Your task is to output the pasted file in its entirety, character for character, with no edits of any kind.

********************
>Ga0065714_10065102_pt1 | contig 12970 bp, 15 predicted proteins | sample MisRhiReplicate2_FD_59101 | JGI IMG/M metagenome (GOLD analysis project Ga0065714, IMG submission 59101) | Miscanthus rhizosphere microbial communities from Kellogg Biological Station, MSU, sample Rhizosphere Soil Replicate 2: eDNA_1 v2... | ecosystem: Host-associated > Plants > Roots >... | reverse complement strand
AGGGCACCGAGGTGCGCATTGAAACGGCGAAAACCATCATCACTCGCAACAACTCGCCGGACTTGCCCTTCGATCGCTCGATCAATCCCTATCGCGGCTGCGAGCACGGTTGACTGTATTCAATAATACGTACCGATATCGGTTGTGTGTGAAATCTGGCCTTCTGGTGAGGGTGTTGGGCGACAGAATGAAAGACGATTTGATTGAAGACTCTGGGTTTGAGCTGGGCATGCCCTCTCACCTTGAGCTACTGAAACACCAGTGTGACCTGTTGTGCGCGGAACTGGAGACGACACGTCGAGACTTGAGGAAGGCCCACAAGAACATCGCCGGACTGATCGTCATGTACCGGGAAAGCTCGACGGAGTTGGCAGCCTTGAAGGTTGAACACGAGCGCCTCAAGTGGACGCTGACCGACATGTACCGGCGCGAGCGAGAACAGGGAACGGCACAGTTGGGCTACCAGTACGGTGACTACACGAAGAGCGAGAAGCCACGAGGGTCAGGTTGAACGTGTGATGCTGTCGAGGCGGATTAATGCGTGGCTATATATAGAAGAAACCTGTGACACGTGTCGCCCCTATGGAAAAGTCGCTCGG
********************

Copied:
>Ga0065714_10065102_pt1 | contig 12970 bp, 15 predicted proteins | sample MisRhiReplicate2_FD_59101 | JGI IMG/M metagenome (GOLD analysis project Ga0065714, IMG submission 59101) | Miscanthus rhizosphere microbial communities from Kellogg Biological Station, MSU, sample Rhizosphere Soil Replicate 2: eDNA_1 v2... | ecosystem: Host-associated > Plants > Roots >... | reverse complement strand
AGGGCACCGAGGTGCGCATTGAAACGGCGAAAACCATCATCACTCGCAACAACTCGCCGGACTTGCCCTTCGATCGCTCGATCAATCCCTATCGCGGCTGCGAGCACGGTTGACTGTATTCAATAATACGTACCGATATCGGTTGTGTGTGAAATCTGGCCTTCTGGTGAGGGTGTTGGGCGACAGAATGAAAGACGATTTGATTGAAGACTCTGGGTTTGAGCTGGGCATGCCCTCTCACCTTGAGCTACTGAAACACCAGTGTGACCTGTTGTGCGCGGAACTGGAGACGACACGTCGAGACTTGAGGAAGGCCCACAAGAACATCGCCGGACTGATCGTCATGTACCGGGAAAGCTCGACGGAGTTGGCAGCCTTGAAGGTTGAACACGAGCGCCTCAAGTGGACGCTGACCGACATGTACCGGCGCGAGCGAGAACAGGGAACGGCACAGTTGGGCTACCAGTACGGTGACTACACGAAGAGCGAGAAGCCACGAGGGTCAGGTTGAACGTGTGATGCTGTCGAGGCGGATTAATGCGTGGCTATATATAGAAGAAACCTGTGACACGTGTCGCCCCTATGGAAAAGTCGCTCGG